Data showing black children in schools nationwide are disciplined more than other kids has been available for years, but this disgrace is still making headlines. This includes a recent article from New Jersey outlet NJ.com noting the disproportionate disciplining of black children in the state’s public schools.
According to the Civil Rights Data Collection, during the 2013-2014 school year (the most recent state data available), black students made up only 16 percent of New Jersey’s student population but represented 35 percent of all students with an in-school suspension, 39 percent of all students with one out-of-school suspension, 50 percent of all students with more than one out-of-school suspension, and 37 percent of all school expulsions. These percentages are higher than the national statistics.
To address the racial disparity in school discipline practices, the New Jersey Assembly Education Committee has advanced a bill to “create a ten-person task force to ‘analyze the effectiveness’ of the status quo in school discipline and determine whether they were contributing to racial imbalance.”
Black students are more often than not without a Black teacher despite the research showing the benefits of to all students of having teachers of color.
What they are likely to find is what has already been discovered by other such inquiries: that black children are disciplined more than others because of zero-tolerance policies, a lack of school counselors, and an increase in police presence at schools.
One way schools might reduce the disproportionate discipline of black students, and other students of color is by hiring more Black teachers.
As a black man and former classroom teacher of black and Latinx students in the high-poverty city of Camden, New Jersey, I rarely gave a child a detention and never recommended that a student be suspended. Like all teachers, there were times I disciplined my students—but I had a rapport with them. My brand of discipline involved a stern look, a firm word, or a phone call home.
Yet many white colleagues of mine had trouble connecting with students of color on this basic level. They often assumed behaviors exhibited by black students—speaking loudly or questioning authority—were disrespectful. Without an awareness of cultural differences—what educators call cultural competency—teachers will have a hard time building the relationships necessary to connect with and educate their students.
In the 2013-2014 school year, 84 percent of teachers in New Jersey were white; only 7 percent of New Jersey teachers were black. That matters because when black students have a black teacher, their outcomes improve. Black students who have had at least one black teacher are more likely to graduate from high school, attend college and are less likely to drop out of school. Black students are also less likely to receive exclusionary discipline at the hands of a black teacher.
Evidence suggests that White teachers struggle to understand the role that race plays in their interactions with black students. For example, students who engaged in a “stroll” style of walking, more often associated with black movement style, were more likely to be judged by teachers as more aggressive or low-achieving academically.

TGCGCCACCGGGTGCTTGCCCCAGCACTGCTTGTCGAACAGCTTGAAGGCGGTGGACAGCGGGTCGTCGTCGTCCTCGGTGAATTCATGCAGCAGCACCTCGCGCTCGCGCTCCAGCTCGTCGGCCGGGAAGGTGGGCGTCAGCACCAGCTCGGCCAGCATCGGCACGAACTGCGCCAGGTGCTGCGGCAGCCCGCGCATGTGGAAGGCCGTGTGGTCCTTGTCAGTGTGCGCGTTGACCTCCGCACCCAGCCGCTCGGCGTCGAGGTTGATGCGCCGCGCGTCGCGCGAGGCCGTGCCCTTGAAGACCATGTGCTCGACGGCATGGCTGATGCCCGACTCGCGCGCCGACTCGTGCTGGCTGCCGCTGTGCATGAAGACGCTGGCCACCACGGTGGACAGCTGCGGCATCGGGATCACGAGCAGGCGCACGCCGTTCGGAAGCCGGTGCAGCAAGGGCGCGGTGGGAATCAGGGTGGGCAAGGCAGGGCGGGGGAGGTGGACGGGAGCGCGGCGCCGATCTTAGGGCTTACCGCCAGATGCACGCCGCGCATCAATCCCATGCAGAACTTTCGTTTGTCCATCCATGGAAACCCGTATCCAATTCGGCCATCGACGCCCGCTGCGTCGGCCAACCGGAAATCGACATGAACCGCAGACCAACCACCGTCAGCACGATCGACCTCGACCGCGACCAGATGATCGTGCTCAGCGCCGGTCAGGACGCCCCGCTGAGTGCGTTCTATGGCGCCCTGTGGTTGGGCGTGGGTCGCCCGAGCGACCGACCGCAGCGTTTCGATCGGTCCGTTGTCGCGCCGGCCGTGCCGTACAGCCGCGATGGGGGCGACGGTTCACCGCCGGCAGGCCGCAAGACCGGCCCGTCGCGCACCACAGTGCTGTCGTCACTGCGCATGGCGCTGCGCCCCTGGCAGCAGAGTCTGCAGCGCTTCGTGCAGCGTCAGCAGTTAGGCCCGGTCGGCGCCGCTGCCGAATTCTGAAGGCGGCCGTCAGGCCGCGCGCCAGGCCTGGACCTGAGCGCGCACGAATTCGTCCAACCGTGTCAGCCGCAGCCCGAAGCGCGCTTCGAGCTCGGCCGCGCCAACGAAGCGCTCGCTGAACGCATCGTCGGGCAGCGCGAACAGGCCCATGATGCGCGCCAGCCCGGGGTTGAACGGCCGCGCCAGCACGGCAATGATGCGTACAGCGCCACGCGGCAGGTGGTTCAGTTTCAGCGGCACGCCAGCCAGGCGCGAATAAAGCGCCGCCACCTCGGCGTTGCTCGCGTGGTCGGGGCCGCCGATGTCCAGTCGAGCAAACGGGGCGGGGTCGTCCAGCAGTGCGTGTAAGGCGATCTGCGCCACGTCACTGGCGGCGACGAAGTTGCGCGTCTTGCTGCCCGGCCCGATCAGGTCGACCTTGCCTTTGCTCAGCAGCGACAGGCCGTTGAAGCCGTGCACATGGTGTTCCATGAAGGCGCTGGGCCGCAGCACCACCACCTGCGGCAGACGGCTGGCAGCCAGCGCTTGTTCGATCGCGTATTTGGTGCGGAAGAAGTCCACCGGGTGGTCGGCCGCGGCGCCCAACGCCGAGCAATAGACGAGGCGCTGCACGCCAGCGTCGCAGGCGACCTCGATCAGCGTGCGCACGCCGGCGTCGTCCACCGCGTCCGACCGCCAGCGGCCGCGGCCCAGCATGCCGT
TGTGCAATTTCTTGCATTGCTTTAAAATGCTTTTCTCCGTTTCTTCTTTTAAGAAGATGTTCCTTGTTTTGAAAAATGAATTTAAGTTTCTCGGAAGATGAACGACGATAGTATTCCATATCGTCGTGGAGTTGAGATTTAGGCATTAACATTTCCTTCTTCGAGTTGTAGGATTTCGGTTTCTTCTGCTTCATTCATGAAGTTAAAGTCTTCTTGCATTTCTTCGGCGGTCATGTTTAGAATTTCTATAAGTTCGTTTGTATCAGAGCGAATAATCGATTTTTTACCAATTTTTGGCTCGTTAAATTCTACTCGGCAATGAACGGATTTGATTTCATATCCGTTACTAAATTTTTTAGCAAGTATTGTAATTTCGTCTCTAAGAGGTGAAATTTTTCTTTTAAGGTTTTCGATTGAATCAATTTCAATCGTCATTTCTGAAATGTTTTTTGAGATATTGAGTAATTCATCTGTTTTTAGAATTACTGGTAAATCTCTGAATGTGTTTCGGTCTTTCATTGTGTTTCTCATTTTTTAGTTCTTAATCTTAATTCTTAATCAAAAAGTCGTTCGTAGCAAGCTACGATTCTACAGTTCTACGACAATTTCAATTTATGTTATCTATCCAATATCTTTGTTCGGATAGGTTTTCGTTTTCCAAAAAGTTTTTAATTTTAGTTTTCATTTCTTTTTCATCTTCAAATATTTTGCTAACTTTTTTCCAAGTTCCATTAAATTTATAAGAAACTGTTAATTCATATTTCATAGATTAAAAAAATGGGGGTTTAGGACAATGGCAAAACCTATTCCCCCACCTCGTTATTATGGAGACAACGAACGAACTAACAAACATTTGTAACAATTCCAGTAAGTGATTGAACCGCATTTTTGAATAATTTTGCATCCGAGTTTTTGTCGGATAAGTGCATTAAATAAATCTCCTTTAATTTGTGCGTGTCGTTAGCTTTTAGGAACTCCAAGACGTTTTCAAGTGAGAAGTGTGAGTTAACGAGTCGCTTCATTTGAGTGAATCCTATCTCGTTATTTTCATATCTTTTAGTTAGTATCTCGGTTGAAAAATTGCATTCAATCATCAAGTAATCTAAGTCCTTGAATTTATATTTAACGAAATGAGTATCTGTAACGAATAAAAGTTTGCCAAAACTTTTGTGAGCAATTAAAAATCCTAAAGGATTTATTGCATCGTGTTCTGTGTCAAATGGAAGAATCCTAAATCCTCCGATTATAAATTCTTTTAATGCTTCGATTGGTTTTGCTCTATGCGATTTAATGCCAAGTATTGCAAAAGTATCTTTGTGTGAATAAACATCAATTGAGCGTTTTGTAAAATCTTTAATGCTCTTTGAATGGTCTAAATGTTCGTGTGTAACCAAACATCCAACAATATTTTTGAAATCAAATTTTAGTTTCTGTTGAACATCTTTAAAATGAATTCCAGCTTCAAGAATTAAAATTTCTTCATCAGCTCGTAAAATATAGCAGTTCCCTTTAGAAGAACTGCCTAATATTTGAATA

A journal article I wrote in 2017 explored the exclusionary discipline of black students in New Jersey. My study found that the higher the percentage of black teachers in a school district, the less likely black students were suspended in that school district, whether suspended in-school or out of school.
Hiring black teachers is an immediately tangible way to address the disproportionate exclusionary discipline of Black students. But the work of removing systemic racism in public schooling doesn’t end there.
School administrators and governing boards must make it a priority to remove racist (and specifically anti-black) policies in schools, such as zero-tolerance policies responsible for maintaining the school-to-prison pipeline, and replace them with anti-racist policies such as restorative justice.
To be clear, that is what this is about: eradicating racism and anti-blackness in schools.
Public schools are white institutional spaces—social spaces where the demographics and cultural norms privilege whites. Schools devoid of cultural inclusivity reflected within the policies, procedures, curriculum, professional staff, and around the building are schools where knowing better doesn’t translate into doing better.
And public schools aren’t only white institutional spaces—they are also anti-black spaces.
Black students are more often than not without a black teacher despite the research showing the benefits of to all students of having teachers of color. Textbooks whitewash history by hiding African enslavement and its influence on society. Schools remain named after Confederate soldiers who fought to maintain black enslavement. Black communities are denied local control of their schools by state governments who wrest it away.
This has implications for how black students are treated. They are at times violently beaten and even tased by police in schools. They are told their hairstyles are a distraction in school and will bar them from athletic competitions. The Trump Administration has removed the Obama-era discipline policies that attempted to address the disproportionate disciplining of black children.
Anti-racist work isn’t as simple as only hiring black teachers, but hiring black teachers is one concrete way to move this work forward.